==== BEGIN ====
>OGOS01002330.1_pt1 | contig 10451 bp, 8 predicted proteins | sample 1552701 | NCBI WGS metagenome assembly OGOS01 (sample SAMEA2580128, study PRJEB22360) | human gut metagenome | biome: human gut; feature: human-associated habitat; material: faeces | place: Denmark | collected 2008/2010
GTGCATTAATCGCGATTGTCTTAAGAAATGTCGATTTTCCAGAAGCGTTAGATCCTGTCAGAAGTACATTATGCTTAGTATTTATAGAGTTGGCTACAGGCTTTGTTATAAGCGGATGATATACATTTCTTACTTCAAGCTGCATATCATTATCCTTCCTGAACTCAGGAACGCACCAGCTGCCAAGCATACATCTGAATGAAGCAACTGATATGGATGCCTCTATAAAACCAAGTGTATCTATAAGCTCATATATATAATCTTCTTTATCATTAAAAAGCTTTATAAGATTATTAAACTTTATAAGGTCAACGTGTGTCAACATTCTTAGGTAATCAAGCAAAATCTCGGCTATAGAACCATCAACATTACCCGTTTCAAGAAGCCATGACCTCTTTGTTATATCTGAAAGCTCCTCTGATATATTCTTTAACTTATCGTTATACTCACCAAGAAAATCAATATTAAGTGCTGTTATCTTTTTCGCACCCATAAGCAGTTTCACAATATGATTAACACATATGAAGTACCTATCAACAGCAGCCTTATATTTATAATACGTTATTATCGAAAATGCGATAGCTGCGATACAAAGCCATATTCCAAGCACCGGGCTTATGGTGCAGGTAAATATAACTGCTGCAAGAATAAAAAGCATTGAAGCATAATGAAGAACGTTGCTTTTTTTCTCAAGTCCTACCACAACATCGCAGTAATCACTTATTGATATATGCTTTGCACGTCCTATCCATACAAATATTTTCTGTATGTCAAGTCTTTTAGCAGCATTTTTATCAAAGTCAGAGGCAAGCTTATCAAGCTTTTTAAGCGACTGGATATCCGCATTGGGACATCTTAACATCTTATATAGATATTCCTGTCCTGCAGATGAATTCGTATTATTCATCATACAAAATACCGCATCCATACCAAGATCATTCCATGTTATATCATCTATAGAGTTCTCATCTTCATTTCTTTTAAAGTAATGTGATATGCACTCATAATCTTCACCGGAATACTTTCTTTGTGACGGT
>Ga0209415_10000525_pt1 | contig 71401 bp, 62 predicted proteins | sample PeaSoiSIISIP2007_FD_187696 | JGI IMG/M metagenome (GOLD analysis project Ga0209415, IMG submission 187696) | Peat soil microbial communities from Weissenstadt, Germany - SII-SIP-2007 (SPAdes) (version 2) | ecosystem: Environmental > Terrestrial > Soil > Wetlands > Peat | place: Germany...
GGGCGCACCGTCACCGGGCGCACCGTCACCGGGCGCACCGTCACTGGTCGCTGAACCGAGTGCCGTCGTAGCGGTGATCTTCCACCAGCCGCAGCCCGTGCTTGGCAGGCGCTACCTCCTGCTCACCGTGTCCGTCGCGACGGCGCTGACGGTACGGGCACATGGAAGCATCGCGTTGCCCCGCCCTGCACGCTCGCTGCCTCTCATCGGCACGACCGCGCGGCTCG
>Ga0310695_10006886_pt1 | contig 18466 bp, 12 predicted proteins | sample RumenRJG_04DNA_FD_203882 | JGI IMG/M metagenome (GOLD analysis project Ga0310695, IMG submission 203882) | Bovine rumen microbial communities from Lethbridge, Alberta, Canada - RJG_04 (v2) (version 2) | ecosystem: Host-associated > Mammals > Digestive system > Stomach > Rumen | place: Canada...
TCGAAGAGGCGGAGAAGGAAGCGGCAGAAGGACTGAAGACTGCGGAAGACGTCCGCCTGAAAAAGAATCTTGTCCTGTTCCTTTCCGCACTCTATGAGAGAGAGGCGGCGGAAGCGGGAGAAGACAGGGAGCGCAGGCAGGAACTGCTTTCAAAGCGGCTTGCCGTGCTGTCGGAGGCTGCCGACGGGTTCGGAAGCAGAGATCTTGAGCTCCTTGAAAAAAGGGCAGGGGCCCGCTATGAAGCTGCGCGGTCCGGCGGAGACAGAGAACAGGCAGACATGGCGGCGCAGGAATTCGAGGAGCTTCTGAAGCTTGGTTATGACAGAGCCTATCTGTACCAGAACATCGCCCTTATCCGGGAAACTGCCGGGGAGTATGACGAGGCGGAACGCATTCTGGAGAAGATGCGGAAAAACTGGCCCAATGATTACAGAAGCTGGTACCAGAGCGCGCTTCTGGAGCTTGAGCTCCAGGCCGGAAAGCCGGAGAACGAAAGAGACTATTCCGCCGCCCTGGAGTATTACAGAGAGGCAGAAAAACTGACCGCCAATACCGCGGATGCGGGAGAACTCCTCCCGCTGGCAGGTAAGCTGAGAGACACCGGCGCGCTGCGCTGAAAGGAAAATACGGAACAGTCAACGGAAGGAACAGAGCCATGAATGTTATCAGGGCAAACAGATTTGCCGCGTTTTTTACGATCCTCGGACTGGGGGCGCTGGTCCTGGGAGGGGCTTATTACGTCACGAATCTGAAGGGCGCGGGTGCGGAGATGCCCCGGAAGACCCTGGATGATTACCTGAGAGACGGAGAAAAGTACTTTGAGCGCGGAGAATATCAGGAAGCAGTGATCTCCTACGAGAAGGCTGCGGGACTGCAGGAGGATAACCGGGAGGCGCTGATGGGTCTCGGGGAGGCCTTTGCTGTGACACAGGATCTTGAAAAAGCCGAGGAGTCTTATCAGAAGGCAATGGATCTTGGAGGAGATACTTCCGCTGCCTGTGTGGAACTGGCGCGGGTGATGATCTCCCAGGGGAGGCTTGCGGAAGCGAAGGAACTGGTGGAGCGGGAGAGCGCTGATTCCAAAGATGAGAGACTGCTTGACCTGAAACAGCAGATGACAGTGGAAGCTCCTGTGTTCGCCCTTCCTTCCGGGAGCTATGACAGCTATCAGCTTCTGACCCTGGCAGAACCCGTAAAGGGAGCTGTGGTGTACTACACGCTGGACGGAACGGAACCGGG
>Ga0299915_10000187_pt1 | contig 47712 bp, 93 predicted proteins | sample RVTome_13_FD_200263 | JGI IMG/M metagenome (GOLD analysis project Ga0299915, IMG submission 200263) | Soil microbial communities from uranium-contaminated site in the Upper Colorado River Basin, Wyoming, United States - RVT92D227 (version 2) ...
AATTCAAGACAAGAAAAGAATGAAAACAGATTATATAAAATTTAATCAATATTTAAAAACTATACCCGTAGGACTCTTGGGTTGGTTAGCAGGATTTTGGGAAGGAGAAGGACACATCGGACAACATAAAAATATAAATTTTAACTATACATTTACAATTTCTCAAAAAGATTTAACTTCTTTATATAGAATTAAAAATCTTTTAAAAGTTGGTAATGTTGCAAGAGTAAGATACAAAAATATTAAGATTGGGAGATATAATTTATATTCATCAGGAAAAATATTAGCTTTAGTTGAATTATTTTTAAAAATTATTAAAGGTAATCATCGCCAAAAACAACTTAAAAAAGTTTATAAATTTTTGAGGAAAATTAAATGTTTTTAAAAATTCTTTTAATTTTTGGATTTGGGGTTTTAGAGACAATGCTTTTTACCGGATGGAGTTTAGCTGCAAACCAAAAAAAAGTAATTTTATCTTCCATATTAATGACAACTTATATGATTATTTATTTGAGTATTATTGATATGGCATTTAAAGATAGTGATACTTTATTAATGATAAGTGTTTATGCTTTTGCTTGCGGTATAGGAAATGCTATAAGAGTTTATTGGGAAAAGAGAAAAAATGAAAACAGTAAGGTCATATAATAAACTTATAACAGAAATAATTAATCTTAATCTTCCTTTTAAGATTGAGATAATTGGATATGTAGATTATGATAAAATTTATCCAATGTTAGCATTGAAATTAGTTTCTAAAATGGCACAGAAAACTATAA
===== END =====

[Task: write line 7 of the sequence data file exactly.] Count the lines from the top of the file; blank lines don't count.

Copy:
>Ga0299915_10000187_pt1 | contig 47712 bp, 93 predicted proteins | sample RVTome_13_FD_200263 | JGI IMG/M metagenome (GOLD analysis project Ga0299915, IMG submission 200263) | Soil microbial communities from uranium-contaminated site in the Upper Colorado River Basin, Wyoming, United States - RVT92D227 (version 2) ...